One of my daughter's friends told me he found my webpage - but that is was "way boring" and just had "braggy" stuff on it.
All right, already! Here goes something non-braggy...
I have been married for 35 blissful years – 35 out of 40 isn't bad, huh? (Just kidding.) Of course, I got married when I was 5 - making me 35 (yet again). Many of you know that my husband and I both teach computer science - and have wondered how we met. (You can't ask Steve, as he has had the story wrong for years).
We met in church. Steve and I grew up in
We both were math majors at the time. We got married after our Junior year -
and graduated together. Our senior year Steve took one CS class and decided to
change majors and get a PhD. We spent an extra year for him to change majors
and then were off to
(If you are actually reading this - you probably need therapy. ;-) )
I got my BS in math-CS-statistics education and student taught at Sky View. (Gene Underwood, Mike Windham, Joe Elich, and Tony Bringhurst were all professors of mine at USU.) I taught Math 101 my senior year at USU (as they were short of graduate students). After teaching at the college level, student teaching was a major disappointment. With the extra year at USU, I picked up a master degree in mathematics (which has always been my first love) while teaching Math 105 on assistantship.
I guess I can attribute my career to both my parents. Whenever I would come home from high school saying I could take this wonderful course in basket-weaving or adult lifestyles, Dad would say, "There will be lots of time to take classes like that. Now you need to take math, physics, chemistry." When I was a child, I thought my father was the most educated person on earth - always studying, always learning. As an adult, my impression of him hasn't changed.
Once I got to college, Dad was department head of the Statistics-Computer Science department. Whenever I couldn't get a class I needed, Dad would say, "I can get you into programming or algorithms or some other CS class." I literally took almost all of my undergraduate computer science just because I couldn't get the classes I wanted. (I thought computer science was BORING! In fact, I was so convinced I would never need computer science - I let male friends in the class do all my debugging for me. I had blond hair to my waist and played dumb quite effectively.)
I have always loved school, but I think I drove my teachers nuts. I asked a
I had several classes from my Dad. For those of you who think having a course from your Mom or Dad would be so easy - think again. It is the worst! They always expect you to be the very best and think you should catch on immediately. They will never answer the question you ask, but make you derive the whole theory from prehistoric times.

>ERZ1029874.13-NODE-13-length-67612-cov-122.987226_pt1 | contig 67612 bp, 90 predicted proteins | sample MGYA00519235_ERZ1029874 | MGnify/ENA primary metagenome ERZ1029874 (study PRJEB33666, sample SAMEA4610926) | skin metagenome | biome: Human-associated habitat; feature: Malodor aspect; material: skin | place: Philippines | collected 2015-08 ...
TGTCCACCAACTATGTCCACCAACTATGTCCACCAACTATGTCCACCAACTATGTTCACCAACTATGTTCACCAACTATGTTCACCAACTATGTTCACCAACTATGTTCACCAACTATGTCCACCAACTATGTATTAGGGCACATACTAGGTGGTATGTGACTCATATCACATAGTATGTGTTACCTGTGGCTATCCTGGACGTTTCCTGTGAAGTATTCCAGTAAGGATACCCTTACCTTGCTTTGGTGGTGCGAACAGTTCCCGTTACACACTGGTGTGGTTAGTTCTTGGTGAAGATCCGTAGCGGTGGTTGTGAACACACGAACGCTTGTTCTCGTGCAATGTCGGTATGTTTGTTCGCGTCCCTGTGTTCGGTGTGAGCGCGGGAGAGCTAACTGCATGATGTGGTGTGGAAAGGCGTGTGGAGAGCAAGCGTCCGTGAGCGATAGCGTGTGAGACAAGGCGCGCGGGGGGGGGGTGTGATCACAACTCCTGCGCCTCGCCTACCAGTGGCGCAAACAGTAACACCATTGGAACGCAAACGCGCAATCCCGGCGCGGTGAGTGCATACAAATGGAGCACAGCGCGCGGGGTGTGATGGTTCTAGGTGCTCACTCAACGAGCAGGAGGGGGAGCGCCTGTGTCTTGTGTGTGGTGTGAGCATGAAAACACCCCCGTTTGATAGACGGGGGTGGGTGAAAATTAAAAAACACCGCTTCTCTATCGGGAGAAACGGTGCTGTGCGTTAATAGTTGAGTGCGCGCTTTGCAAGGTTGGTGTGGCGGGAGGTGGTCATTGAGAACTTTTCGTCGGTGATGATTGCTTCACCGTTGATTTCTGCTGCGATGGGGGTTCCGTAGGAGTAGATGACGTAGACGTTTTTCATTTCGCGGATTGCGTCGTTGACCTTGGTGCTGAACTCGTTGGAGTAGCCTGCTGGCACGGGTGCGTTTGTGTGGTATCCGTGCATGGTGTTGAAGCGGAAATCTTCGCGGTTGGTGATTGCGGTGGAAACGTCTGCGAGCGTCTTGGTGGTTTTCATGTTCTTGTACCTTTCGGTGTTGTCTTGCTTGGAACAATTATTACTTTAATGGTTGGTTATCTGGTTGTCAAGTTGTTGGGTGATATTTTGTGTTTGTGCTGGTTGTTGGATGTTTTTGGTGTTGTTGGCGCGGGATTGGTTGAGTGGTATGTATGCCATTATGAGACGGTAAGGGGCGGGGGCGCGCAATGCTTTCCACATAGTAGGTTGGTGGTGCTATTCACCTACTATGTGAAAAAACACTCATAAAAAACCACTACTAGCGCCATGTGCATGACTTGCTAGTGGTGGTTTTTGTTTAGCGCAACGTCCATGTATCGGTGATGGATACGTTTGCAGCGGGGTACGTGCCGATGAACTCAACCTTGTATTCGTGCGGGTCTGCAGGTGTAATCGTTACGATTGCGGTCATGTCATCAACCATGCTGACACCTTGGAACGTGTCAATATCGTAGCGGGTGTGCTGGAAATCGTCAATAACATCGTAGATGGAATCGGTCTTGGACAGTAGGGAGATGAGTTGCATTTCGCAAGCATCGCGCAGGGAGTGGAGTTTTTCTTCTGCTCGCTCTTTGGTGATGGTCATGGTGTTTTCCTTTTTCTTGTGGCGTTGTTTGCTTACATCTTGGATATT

I taught for five years at
While in graduate school, I only had one class from my husband - compilers. It was a real killer - as it was a single semester long and I didn't know C when I started. Many an evening I would be working into the wee hours of the morning and try to get Steve to answer my questions as he snoozed in front of the TV. The latest I have ever stayed up programming is 2 a.m. - I've never spent an all-nighter at the lab. (I somehow feel that my education is incomplete.) But the 2 a.m. sessions were practically a nightly occurrence in compilers.
It was that semester that Steve went to the department head and confessed he had gotten one of his student's pregnant. The department head was quite beside himself - until he realized I was the pregnant student. Our only son was born two days before finals. I really shocked my professor by showing up for the final. I figured he would be so impressed he would give me an `A' regardless of how I performed. It was a gamble that paid off.
People often ask me how I went to graduate school with five kids! I realize they really don't want an answer. But there is an answer.
I always hate it when people ask me what I do in my spare time. I used to say, “I don't have any spare time. I claim I like to cook - but my family cites evidence to the contrary. I love music. Whenever you come by my office you will notice I am listening to classical music. I have been listening to it for ten years hoping I would develop a taste for it - but so far it hasn't worked. I do find it great background music. I hate football and faculty meetings. I like talking, hiking, biking, shopping, water skiing, watching the kids play sports and perform (ballet, flute, clarinet, sax). I love plays, good movies and brainteasers. Probably my favorite thing to do it teach! But - just like you I get discouraged. I always figure if the days I don't want to quit outnumber the days I do - that it has been a good week.” Now, I actually have spare time. I hardly know what to do with it, but I’m learning. I have decided I must have a life and interests of my own – outside of family, work, students, and even grandchildren (I have two with one more on the way). I am still trying to find a hobby I’m passionate about.